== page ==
By Claire Carson, REU intern 2012
On my first day as a research translation trainee, I showed up at 8:30 sharp, armed with laptop, notebook, and only a vague idea of what research translation actually entailed. Judging by the website’s description, it was simply communicating research results. I envisioned sorting through stacks of journal articles and condensing them into neat, concise brochures for the general public. So far, it’s been much more of an adventure than that.
Fast forward a few weeks and I’m seated at a table in a simple, barracks-style building. Twenty or so bunk beds sit pushed up against the walls of the building– it’s Sunday afternoon, so the workers are out playing soccer in the intense heat, despite having to work in pino, or Christmas trees, every other day of the week. “I have a sister in California, but I don’t see her while I’m here, since it’s so far and so expensive. I go back to Mexico in the winter, but I spend most of the year, eleven months, working here,” explains the one man who chose to stay behind. We had stopped by to recruit this man and his fellow workers for our project to interview farm workers about the effectiveness of the regulations that are supposed to protect workers from pesticide exposure.
This research translation project is literal translation– summarizing the EPA’s pesticide regulations in easily-understood Spanish. Toxic Free NC, the non-profit I’m interning with this summer, will condense the farm worker interviews into a public comment on the EPA’s proposed changes to its pesticide regulations, the Worker Protection Standard. In addition to translating languages, we consider our audience, farm workers from Mexico with limited education. We have to adjust the vocabulary to include farm slang, such as nursería instead of semillero for nursery, and find clear, simple, and easily-understood phrases for “Worker Protection Standard” and “Restricted Entry Interval” in Spanish. So far, this project has been incredibly eye-opening. Despite living in North Carolina for the first 18 years of my life, I never once saw or talked to a migrant worker like the man at the Christmas tree farm. Just from interviewing farm workers, I’ve gained a broader view of pivotal issues in this nation, particularly our agricultural system and immigration laws.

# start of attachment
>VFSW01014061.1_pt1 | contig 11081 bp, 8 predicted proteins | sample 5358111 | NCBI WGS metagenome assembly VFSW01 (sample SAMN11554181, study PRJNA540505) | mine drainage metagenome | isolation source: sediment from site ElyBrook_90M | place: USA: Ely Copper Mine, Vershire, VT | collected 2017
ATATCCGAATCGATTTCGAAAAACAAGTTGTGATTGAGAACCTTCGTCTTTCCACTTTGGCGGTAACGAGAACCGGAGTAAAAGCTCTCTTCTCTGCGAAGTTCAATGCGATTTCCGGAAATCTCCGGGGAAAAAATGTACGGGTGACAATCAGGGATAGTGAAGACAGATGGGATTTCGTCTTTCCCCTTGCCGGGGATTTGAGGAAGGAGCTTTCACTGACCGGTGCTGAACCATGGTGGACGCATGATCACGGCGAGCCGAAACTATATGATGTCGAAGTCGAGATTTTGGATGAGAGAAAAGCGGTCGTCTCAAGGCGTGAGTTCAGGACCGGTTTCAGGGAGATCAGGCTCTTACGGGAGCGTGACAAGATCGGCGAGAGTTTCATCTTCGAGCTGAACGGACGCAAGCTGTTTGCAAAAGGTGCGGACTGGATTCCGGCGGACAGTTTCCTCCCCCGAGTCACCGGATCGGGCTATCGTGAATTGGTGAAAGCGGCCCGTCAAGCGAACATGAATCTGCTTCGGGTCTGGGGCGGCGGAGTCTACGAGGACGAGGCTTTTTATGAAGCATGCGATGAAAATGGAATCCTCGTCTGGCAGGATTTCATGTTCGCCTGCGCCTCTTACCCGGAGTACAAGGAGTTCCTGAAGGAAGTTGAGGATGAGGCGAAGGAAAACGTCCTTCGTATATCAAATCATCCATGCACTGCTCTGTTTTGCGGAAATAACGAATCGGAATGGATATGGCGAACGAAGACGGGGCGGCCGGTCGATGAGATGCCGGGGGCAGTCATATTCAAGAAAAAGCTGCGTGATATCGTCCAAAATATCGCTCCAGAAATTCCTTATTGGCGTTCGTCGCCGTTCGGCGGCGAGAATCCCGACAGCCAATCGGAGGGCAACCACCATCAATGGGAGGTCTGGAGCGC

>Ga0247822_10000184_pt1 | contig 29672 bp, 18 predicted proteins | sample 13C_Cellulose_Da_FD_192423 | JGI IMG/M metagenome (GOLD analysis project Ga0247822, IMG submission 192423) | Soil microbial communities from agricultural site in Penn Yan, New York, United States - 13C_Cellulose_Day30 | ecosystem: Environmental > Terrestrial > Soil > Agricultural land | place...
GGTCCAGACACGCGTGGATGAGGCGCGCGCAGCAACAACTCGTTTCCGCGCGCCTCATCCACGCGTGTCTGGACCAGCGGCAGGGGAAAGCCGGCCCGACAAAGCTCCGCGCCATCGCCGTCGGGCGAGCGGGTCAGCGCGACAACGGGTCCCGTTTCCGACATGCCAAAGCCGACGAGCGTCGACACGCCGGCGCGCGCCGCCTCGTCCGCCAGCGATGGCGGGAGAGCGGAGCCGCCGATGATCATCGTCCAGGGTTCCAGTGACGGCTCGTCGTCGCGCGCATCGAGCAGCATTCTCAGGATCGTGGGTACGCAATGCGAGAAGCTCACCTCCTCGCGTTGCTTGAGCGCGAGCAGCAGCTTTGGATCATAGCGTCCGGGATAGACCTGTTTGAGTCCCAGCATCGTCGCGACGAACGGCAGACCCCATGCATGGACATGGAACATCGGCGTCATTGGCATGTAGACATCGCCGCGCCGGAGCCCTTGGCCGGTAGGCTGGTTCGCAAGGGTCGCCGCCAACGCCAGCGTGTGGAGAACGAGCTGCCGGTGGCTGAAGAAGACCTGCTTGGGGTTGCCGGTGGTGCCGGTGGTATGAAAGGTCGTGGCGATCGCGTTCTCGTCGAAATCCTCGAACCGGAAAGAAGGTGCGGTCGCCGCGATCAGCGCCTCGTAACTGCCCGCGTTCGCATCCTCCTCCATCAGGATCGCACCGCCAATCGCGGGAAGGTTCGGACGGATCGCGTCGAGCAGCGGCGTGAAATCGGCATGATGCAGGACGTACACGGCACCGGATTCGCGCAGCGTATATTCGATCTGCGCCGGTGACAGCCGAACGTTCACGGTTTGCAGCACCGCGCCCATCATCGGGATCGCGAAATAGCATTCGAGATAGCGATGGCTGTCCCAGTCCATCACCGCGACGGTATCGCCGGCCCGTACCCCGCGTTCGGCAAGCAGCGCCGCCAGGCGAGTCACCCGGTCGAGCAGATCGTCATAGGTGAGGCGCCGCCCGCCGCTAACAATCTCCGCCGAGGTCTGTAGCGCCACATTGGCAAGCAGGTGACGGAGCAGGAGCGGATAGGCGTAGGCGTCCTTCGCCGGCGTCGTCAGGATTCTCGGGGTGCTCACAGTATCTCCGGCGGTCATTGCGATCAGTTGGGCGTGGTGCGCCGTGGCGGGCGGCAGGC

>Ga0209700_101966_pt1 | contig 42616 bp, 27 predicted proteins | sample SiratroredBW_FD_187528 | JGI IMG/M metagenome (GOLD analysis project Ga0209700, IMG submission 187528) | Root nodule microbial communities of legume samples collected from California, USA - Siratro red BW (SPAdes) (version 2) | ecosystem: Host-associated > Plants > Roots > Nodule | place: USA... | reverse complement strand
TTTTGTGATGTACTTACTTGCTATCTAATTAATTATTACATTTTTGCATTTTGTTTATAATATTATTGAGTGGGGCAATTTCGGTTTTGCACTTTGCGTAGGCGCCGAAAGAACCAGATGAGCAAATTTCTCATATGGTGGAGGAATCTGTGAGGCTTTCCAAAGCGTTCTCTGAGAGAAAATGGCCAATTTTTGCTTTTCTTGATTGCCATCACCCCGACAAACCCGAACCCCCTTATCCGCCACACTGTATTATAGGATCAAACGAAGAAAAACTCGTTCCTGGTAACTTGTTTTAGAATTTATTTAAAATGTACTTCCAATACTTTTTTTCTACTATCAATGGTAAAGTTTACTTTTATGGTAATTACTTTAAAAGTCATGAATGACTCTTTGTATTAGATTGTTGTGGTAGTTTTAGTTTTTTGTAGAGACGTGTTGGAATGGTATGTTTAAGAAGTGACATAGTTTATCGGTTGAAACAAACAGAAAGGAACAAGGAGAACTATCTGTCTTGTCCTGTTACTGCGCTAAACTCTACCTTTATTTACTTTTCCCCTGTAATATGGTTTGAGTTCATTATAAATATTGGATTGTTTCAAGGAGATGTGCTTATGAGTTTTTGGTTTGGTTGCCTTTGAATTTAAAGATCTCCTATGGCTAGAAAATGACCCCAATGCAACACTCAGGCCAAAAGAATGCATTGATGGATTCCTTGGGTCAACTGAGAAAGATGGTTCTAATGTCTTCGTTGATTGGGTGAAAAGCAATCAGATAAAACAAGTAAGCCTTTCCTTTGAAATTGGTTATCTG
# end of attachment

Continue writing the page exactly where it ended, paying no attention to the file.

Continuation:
Watch the documentary video below for an example of previous work done by Toxic Free NC.
My second research translation project falls closer to my expectations. I’m preparing a report and literature review on promotores de salud, community health workers used by healthcare providers to reach populations with limited access to healthcare. The idea behind promotores is that training a respected community member on relevant health topics, such as prenatal care or cancer screening, gives the community culturally-appropriate, accessible, and accurate health information in a language they can understand. Currently, promotores work almost exclusively in the health field, and Toxic Free NC would like to adopt the model for its current outreach work.
While research translation involves its fair share of sorting through journal articles on promotores, I really did have no idea what I was in for that first week in June. After narrowly avoiding a dog attack, tasting Mexican foods, killing squash bugs, and interacting with the migrant workers I didn’t even know existed in my home state, I can safely say that this is a summer like none other. I’ve emerged with new knowledge, increased research skills, and most importantly, a deep respect for the workers who harvest our food.